California Republicans wrapped up their annual state convention on Sunday with a roar of approval for a charismatic Tea Party-backed candidate seeking to unseat popular Democratic Governor Jerry Brown as he vies for an unprecedented fourth term.
Tim Donnelly, a Southern California state assemblyman who made his name as a leader for the anti-illegal immigration Minutemen Project, brought the crowd of several hundred party activists to its feet in a speech that slammed Brown, warned of government tyranny and criticized recent efforts in the state to allow transgender children to use school restrooms in accordance with their gender identities.
“I want my state back,” said Donnelly, a businessman who represents the conservative desert area east of Los Angeles. He blamed government regulation for driving customers away from a plastics business that he founded. “I want my freedom back.”
About 1,000 delegates and guests attended the weekend convention in Burlingame, about 15 miles south of San Francisco. Speakers included former U.S. Secretary of State Condoleezza Rice and Republican National Committee Chairman Reince Priebus who urged members to strike a more inclusive tone as the party struggles to rebuild in a state where it once dominated.
“We have a responsibility to those who do not yet have the liberties and the rights that we enjoy,” Rice told the group on Saturday as part of a speech urging the party to become more inclusive on issues like immigration. “We cannot abandon them … We were once them.”
The convention took place after months of strategizing and fundraising led by former Republican state senate leader Jim Brulte. In a state where Democrats control both legislative houses and every statewide elected office, Brulte is charged with helping to revive the party’s moribund operation.
Just 29 percent of voters were registered Republicans in California in 2013, down from about 35 percent in 2005, part of a long decline in the party of Richard Nixon and Ronald Reagan in the increasingly diverse and socially liberal state.
Brown, who served as the state’s top executive from 1975 to 1983 before winning the spot again in 2010, is seeking a fourth term as governor. By steering Democrats in the legislature sharply toward the center and stubbornly demanding fiscal restraint, his focus on paying down debt while restoring funding in key areas such as education has won him high approval ratings in a state where voters can be fickle.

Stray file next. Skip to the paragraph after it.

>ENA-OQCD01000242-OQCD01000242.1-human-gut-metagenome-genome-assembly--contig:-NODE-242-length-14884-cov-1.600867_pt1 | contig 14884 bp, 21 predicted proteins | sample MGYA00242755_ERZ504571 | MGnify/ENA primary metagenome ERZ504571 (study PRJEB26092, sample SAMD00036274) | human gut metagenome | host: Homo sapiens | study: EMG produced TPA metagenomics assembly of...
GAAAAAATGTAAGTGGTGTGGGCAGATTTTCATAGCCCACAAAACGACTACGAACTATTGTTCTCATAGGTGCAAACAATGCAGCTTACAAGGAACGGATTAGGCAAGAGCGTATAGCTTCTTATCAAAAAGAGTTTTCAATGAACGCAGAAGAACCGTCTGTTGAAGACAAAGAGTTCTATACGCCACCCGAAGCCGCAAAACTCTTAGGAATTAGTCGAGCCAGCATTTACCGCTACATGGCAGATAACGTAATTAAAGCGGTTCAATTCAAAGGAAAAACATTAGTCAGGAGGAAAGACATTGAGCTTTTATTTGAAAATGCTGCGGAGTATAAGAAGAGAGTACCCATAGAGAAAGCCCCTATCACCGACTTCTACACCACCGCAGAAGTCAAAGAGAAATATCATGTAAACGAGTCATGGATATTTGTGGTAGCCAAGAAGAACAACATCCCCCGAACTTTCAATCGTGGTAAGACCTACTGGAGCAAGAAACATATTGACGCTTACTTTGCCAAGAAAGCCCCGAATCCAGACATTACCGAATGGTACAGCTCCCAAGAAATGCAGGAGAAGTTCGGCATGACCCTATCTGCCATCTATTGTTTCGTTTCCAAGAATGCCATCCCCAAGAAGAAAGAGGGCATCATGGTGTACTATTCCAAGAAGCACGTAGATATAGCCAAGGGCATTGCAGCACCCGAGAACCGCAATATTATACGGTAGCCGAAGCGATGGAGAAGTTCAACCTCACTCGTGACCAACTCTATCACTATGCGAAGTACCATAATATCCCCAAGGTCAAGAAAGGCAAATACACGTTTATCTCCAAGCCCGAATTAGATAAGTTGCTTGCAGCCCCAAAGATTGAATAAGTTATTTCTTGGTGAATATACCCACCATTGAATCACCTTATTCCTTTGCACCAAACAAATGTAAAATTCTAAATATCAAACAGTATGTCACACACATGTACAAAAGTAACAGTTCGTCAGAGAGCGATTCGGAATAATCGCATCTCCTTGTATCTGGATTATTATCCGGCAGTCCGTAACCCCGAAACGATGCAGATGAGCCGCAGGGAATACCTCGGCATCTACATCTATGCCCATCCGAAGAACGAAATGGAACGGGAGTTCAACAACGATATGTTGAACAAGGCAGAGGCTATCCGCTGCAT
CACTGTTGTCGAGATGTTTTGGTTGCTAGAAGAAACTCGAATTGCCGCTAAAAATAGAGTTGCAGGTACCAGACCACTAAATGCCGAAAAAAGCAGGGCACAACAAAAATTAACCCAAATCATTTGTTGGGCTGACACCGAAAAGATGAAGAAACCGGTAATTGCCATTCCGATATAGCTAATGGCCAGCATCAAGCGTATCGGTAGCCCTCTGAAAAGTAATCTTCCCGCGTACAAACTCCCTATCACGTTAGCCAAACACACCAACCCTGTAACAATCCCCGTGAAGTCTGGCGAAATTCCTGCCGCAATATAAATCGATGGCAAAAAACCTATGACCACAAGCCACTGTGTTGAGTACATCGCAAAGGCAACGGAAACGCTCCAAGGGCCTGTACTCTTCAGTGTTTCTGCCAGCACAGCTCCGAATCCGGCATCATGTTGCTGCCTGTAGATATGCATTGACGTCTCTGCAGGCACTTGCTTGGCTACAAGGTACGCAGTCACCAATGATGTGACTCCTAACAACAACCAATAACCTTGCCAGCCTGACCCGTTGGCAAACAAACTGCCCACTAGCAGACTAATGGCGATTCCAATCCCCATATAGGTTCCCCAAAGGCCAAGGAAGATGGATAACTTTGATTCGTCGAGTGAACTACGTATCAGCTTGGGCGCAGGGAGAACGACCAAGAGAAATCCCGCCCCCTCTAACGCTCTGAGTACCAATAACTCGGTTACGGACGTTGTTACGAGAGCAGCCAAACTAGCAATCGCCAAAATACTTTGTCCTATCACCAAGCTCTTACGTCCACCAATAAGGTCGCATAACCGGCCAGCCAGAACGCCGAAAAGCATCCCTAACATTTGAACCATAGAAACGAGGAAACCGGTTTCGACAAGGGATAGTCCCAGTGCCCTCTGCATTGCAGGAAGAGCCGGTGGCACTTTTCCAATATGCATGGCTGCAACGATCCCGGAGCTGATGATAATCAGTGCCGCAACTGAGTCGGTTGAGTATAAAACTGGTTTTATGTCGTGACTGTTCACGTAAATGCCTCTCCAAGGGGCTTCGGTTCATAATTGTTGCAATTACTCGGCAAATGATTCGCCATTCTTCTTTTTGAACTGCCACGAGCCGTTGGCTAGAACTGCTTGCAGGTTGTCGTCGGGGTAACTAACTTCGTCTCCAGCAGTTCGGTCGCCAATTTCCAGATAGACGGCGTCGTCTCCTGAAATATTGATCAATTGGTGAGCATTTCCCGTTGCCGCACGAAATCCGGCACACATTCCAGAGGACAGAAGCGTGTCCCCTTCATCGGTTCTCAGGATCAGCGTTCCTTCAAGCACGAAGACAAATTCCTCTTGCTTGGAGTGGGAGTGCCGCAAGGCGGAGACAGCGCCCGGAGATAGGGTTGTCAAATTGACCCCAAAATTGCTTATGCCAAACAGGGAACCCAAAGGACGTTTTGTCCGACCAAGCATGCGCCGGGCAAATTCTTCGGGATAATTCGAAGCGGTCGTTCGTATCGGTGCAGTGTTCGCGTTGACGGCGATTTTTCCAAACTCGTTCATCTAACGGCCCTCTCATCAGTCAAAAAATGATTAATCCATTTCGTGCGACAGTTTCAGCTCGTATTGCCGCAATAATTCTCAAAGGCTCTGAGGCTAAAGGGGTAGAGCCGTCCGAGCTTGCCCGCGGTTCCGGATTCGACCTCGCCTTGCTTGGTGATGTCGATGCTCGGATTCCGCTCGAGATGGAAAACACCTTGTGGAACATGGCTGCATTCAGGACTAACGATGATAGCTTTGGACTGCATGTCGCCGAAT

But it was clear from the differing reactions to Donnelly and a more moderate candidate, former U.S. Treasury official Neel Kashkari, that this was a conservative crowd.
Kashkari, who is seeking support from business interests in the state and is more moderate than Donnelly on many social issues, has made jobs and education the cornerstone of his campaign. He cited support from college Republicans and said he planned to meet with party activists in their hometowns after the convention ended.
“I’m running for governor because California is failing millions of our families,” Kashkari said, referring to low-performing schools and a weak rate of job creation. His speech was met with polite applause, but not with the thunderous reaction that delegates gave to Donnelly.
At the convention and behind the scenes, Republican leaders have been urging candidates to be more inclusive and to refrain from inflammatory rhetoric. In his speech, Donnelly avoided talking about immigration and religion.
Democrats, he told the delegates, were not the enemy – they were potential Republicans.
Donnelly, 47, has an impassioned, populist style of speaking that tends to include a lot of zingers. His Burlingame speech was not without swipes at liberal causes, including environmentalists who want a moratorium on hydraulic fracturing, or fracking, a controversial method of extracting natural gas and oil from underground rock deposits.
“We ought to frack our way to prosperity and drill our way to prosperity, rather than sitting on an ocean of oil and importing it from our enemies,” he said to wild applause.
On his first day in office, Donnelly said, he would declare a moratorium on all laws that would restrict freedom, businesses or the constitutional rights of Californians.
He also railed against politicians who want to allow boys to use the girls’ restroom at school, a jab at a recent state law allowing transgender youth to play sports or use bathrooms in accordance with their gender identities.
Assemblyman Brian Jones, a San Diego-area Republican who has thrown his support behind Donnelly, said that the sometimes provocative candidate has taken to heart pleas from senior party leaders and the business community to make his message more inclusive.
“He’s saying the same things, but in a more welcoming manner,” Jones said. “He’s grown and is paying attention and being responsive to feedback.”